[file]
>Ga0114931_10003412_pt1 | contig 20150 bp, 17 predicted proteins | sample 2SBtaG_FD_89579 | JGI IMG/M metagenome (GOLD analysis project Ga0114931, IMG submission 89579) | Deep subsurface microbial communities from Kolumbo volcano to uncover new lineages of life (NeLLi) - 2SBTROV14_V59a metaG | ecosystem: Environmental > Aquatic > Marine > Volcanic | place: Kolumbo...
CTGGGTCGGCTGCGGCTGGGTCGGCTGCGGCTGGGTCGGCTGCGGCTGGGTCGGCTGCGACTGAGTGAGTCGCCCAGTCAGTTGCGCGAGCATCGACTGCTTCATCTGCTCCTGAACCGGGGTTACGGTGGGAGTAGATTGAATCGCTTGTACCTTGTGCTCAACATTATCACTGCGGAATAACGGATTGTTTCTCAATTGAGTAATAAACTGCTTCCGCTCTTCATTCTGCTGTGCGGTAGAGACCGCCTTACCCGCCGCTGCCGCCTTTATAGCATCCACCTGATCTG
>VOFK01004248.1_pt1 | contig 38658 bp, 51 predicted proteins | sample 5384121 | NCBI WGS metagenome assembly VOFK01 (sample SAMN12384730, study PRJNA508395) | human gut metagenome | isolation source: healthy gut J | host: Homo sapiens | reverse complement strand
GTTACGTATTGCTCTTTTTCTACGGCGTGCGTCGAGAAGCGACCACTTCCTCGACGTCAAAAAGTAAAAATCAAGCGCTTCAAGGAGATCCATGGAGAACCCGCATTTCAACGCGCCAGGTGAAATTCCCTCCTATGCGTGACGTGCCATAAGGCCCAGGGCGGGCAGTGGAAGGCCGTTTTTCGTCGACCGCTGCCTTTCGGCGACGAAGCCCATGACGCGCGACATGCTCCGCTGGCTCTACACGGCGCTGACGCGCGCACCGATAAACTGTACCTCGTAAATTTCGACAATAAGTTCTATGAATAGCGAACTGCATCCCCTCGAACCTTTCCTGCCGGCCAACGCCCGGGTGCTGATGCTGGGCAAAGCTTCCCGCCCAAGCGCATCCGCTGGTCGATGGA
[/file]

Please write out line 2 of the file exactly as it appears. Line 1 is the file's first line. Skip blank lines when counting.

CTGGGTCGGCTGCGGCTGGGTCGGCTGCGGCTGGGTCGGCTGCGGCTGGGTCGGCTGCGACTGAGTGAGTCGCCCAGTCAGTTGCGCGAGCATCGACTGCTTCATCTGCTCCTGAACCGGGGTTACGGTGGGAGTAGATTGAATCGCTTGTACCTTGTGCTCAACATTATCACTGCGGAATAACGGATTGTTTCTCAATTGAGTAATAAACTGCTTCCGCTCTTCATTCTGCTGTGCGGTAGAGACCGCCTTACCCGCCGCTGCCGCCTTTATAGCATCCACCTGATCTG